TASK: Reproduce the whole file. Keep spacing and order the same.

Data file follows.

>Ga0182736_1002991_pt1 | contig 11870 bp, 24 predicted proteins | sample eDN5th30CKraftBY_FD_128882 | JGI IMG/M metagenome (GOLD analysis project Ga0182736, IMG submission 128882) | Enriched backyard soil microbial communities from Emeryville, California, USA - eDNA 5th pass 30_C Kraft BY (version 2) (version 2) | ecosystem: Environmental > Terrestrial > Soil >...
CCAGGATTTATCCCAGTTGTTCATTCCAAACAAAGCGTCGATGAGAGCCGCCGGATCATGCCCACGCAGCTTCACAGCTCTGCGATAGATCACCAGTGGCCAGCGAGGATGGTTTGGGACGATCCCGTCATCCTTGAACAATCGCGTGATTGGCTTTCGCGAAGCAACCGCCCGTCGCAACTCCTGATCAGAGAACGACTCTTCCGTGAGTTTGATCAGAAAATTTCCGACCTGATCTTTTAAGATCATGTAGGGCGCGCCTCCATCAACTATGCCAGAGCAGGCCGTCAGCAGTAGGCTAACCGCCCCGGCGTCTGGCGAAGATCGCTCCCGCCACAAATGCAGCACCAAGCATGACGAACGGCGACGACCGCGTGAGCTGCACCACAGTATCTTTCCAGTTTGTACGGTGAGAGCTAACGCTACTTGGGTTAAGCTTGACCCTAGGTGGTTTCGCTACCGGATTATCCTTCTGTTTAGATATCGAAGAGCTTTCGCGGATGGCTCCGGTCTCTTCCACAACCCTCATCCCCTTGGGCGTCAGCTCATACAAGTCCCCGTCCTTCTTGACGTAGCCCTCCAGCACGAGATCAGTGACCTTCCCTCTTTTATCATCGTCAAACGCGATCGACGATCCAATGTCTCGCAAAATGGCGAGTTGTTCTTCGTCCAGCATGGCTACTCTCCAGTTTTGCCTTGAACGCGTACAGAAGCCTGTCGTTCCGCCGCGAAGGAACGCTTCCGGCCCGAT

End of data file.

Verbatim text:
>Ga0182736_1002991_pt1 | contig 11870 bp, 24 predicted proteins | sample eDN5th30CKraftBY_FD_128882 | JGI IMG/M metagenome (GOLD analysis project Ga0182736, IMG submission 128882) | Enriched backyard soil microbial communities from Emeryville, California, USA - eDNA 5th pass 30_C Kraft BY (version 2) (version 2) | ecosystem: Environmental > Terrestrial > Soil >...
CCAGGATTTATCCCAGTTGTTCATTCCAAACAAAGCGTCGATGAGAGCCGCCGGATCATGCCCACGCAGCTTCACAGCTCTGCGATAGATCACCAGTGGCCAGCGAGGATGGTTTGGGACGATCCCGTCATCCTTGAACAATCGCGTGATTGGCTTTCGCGAAGCAACCGCCCGTCGCAACTCCTGATCAGAGAACGACTCTTCCGTGAGTTTGATCAGAAAATTTCCGACCTGATCTTTTAAGATCATGTAGGGCGCGCCTCCATCAACTATGCCAGAGCAGGCCGTCAGCAGTAGGCTAACCGCCCCGGCGTCTGGCGAAGATCGCTCCCGCCACAAATGCAGCACCAAGCATGACGAACGGCGACGACCGCGTGAGCTGCACCACAGTATCTTTCCAGTTTGTACGGTGAGAGCTAACGCTACTTGGGTTAAGCTTGACCCTAGGTGGTTTCGCTACCGGATTATCCTTCTGTTTAGATATCGAAGAGCTTTCGCGGATGGCTCCGGTCTCTTCCACAACCCTCATCCCCTTGGGCGTCAGCTCATACAAGTCCCCGTCCTTCTTGACGTAGCCCTCCAGCACGAGATCAGTGACCTTCCCTCTTTTATCATCGTCAAACGCGATCGACGATCCAATGTCTCGCAAAATGGCGAGTTGTTCTTCGTCCAGCATGGCTACTCTCCAGTTTTGCCTTGAACGCGTACAGAAGCCTGTCGTTCCGCCGCGAAGGAACGCTTCCGGCCCGAT